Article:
Electric Vehicles 2011: Technology, Economics, and Market

Speaker Moderator

Dominic Hofstetter
Consultant

Travis Bradford
Founder, President, and Director,

The Prometheus Institute for Sustainable Development
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The EV Revolution has begun!

Electric Vehicles 2011: Technology, Economics, and Market

Recent News

Relevant Research Questions
What technologies and companies are vying for market share? How fast will the market grow and what will drive growth? What other infrastructure elements will be required and what are the prospects for those? Are there alternative business models which might help address obstacles? How competitive are EVs relative to ICEs today, and how is this competitiveness expected to change over time? Which technologies will win, and what investment strategies are available to capitalize on that insight?

Many LDV Options Exist

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Required Components

• Energy Storage • Charger – On-board/Off-board • Cords and Connectors • Electric Vehicle Supply Equipment • Advanced Meters • Home Area Networks • Parking Lots and Neighborhoods

• Buildings/Multi-unit Dwellings • Smart Grid • Aggregation Algorithms • Distributed Generation/Storage • Renewable Generation • Communications Architecture • Information Technology
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Challenges to Smart Charging
Physical Integration Communciations Pricing Mechanisms

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Observation #1 - Forecasts are (almost) useless

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Forecasts Vary Wildly
Range from 2 million vehicles to over 20 million in 2020 Very few differing underlying assumptions to achieve those results
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Supply Forecasts

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Myth: Excess Demand Hypothesis

First blush suggests that demand outpaces supply by a wide margin
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Observation #2 - EVs are already relatively cheap, but may have trouble getting relatively cheaper
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Calculating Total Cost of Ownership (TCO)

Capital, Operating Costs, Fuel, Electricity, Performance, Use, and Financing all impact TCO and will change over time
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Example: Cycle Costs

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International markets enjoy even better economics

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Observation #3 – BEVs will find niche markets easier, but mass markets harder than PHEVs
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Understanding Market Constraints
Total Market Size Substitutability Access to Infrastructure Income Issues Behavioral Issues

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Adoption constraints impact BEVs and PHEVs differently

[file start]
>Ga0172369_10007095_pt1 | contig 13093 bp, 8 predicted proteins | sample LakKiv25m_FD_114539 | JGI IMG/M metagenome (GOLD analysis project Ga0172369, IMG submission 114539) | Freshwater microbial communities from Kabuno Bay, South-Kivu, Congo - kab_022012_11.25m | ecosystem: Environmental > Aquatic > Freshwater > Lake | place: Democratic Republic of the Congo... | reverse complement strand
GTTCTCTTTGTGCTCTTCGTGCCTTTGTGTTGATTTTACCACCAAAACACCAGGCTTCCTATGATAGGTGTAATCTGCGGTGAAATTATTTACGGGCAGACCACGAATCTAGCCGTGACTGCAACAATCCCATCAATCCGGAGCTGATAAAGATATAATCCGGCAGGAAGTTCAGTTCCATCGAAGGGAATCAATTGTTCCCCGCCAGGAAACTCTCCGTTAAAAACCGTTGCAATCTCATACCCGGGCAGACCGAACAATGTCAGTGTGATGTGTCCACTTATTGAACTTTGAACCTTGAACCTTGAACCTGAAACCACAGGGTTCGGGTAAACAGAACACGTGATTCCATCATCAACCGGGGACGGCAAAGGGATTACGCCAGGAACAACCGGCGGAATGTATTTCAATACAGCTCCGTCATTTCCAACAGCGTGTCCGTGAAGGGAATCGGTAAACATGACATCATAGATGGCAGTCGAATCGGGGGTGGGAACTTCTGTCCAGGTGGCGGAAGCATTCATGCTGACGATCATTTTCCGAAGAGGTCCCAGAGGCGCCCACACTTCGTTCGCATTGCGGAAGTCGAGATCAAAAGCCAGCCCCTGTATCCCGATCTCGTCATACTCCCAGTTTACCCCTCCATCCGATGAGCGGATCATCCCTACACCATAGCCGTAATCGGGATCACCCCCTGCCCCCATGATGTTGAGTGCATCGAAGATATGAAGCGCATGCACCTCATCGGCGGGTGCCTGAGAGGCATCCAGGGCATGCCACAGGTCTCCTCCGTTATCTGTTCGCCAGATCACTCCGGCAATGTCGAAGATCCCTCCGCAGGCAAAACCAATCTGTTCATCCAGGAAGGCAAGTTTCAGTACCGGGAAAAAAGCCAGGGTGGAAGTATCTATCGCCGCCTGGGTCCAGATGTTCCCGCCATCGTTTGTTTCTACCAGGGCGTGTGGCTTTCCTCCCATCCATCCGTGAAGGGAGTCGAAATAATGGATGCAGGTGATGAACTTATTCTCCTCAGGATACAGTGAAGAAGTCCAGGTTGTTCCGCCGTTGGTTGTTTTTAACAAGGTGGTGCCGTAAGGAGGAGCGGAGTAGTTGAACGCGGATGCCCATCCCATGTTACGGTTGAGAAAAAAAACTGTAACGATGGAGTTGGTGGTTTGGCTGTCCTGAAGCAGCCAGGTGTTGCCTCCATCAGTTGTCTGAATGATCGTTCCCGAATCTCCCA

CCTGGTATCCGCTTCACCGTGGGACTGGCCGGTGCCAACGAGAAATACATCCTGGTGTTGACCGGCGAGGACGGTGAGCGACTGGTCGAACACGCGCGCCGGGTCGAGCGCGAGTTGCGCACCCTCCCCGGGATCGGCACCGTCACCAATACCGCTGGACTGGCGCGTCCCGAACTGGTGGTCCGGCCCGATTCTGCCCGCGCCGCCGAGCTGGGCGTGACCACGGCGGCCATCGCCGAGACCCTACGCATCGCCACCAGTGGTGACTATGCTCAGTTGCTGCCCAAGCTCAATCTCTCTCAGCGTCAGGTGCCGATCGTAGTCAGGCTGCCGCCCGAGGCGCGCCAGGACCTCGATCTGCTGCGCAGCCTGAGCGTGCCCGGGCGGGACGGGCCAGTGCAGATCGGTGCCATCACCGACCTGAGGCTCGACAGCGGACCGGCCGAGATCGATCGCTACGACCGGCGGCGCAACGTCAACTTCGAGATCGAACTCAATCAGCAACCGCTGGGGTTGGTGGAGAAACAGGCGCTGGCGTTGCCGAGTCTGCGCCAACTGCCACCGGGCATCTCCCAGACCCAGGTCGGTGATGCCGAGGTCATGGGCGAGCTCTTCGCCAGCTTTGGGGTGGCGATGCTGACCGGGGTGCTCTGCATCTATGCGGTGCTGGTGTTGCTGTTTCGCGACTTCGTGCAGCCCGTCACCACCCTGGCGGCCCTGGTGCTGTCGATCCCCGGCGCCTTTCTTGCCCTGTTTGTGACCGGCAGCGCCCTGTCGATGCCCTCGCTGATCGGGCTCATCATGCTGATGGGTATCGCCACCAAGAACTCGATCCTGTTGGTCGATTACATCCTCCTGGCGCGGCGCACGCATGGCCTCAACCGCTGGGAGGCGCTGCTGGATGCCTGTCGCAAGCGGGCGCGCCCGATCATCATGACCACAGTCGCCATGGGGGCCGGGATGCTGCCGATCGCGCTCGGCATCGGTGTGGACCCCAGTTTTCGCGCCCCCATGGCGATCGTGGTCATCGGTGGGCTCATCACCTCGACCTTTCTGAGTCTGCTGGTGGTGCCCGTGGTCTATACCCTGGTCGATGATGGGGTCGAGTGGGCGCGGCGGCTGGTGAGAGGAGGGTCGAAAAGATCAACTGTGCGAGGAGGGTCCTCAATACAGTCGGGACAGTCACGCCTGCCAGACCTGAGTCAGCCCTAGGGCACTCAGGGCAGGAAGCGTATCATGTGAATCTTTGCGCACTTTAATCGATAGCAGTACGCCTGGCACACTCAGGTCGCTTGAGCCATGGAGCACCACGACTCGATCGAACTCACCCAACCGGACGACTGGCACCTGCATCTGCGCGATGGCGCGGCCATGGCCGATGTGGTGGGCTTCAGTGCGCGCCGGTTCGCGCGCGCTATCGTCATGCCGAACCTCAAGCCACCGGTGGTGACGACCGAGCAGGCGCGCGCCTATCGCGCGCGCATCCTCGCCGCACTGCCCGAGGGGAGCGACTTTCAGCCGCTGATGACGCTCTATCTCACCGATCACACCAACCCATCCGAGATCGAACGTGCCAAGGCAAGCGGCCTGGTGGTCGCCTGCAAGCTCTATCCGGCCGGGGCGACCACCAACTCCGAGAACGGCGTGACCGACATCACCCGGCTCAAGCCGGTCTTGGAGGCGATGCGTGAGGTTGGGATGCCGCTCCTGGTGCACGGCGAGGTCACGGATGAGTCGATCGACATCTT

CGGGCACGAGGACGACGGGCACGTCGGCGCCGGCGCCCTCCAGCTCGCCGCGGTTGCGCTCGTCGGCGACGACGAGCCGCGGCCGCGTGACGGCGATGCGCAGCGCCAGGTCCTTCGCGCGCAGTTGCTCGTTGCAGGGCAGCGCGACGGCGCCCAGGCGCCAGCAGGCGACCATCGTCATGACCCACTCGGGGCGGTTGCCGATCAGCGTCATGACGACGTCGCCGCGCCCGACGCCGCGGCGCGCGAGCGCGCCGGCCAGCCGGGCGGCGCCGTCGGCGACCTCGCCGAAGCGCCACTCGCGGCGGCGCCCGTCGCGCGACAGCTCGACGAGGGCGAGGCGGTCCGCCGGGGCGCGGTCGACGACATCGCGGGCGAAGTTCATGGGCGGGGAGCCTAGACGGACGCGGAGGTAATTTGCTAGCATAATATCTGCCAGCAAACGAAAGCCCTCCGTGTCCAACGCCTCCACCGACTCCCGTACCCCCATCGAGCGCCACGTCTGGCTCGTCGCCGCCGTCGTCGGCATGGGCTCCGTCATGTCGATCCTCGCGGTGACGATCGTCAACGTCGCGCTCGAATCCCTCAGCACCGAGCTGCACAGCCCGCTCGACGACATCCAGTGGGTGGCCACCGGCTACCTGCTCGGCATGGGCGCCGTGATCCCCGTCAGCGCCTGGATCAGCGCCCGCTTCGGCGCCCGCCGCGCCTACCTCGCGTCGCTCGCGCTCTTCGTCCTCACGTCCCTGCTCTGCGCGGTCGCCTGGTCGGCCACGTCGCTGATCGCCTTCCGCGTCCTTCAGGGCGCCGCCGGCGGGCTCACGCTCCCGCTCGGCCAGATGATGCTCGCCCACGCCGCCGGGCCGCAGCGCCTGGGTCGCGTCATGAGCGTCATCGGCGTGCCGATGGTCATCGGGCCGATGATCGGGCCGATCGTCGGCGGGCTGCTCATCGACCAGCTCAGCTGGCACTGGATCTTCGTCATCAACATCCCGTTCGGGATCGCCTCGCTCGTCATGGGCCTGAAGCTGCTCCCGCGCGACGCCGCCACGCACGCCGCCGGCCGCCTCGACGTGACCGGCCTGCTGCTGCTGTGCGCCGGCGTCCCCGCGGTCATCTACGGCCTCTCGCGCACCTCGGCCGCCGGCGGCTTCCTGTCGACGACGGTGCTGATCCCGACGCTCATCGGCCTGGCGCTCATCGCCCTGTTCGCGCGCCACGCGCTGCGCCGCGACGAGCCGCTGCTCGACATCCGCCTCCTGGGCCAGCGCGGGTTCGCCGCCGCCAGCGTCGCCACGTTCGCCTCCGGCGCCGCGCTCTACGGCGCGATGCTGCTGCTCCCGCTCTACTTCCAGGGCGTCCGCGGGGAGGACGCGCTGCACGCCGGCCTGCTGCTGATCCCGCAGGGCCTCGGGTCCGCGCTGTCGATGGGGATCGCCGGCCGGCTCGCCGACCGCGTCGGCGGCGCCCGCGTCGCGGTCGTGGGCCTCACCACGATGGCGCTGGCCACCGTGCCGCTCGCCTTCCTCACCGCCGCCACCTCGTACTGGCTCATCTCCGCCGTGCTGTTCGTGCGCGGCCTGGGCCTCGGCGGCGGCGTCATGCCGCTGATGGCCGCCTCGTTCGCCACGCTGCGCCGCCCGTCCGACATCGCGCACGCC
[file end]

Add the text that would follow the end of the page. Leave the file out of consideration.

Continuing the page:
Price, Access to Charging, and Driving Range are less of a concern among early adopters They are of great concern to the mass market
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Declining Marginal Value of More Batteries

A very expensive way to avoid Range Anxiety
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Observation #4 – EVs will be delivered by Big Auto

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Markets rarely develop this way

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Big Auto owns the channel
1. 2. 3. 4. 5.

Big Auto has the necessary sales and service infrastructure Big Auto can gain customer trust that is the major obstacle to adoption today Big Auto can withstand slower than expected deployment without going under Big Auto picks winners and loser in the component suppliers with platform awards Big Auto can afford to absorb winning technologies, often before they make them winners with platform awards

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Observation #5 – What it is not about…

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It is not about charging infrastructure

Charging cars and providing grid services will require a fundamentally local architecture, which is not yet already universal.

It is not about the batteries

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It is not about V2G
Grid Storage
Day/ Night Arbitrage Ancillary Services
Frequency Regulation Spinning Reserves

Grid Peak Shaving Buffer Storage for PV Dispatchability

Observation #6 – EVs provide an optionality that will change transportation forever
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Risks to traditional Fuels
Undulating Top in Oil Rising Volatility Energy Insecurity Trade Imbalances Slow Swap of Infrastructure Limited Biofuels Impact

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Forecast of Light Duty Vehicles

Conclusion: What it is about…
Electric Vehicles may be slow out of the gate versus current demand and production forecasts EVs are already cost effective, and non-economic market barriers will come down over time increasing penetration And, they provide both an alternative for many and a new shadow price for ICEs that will force a massive shift in ICE performance This optionality, enhanced by further biofuels deployment and easy incorporation of fuel cell generators, allows EVs to permanently break the link between LDVs and oil – relieving the risks and costs of dependence…even at low penetrations
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Thank You !

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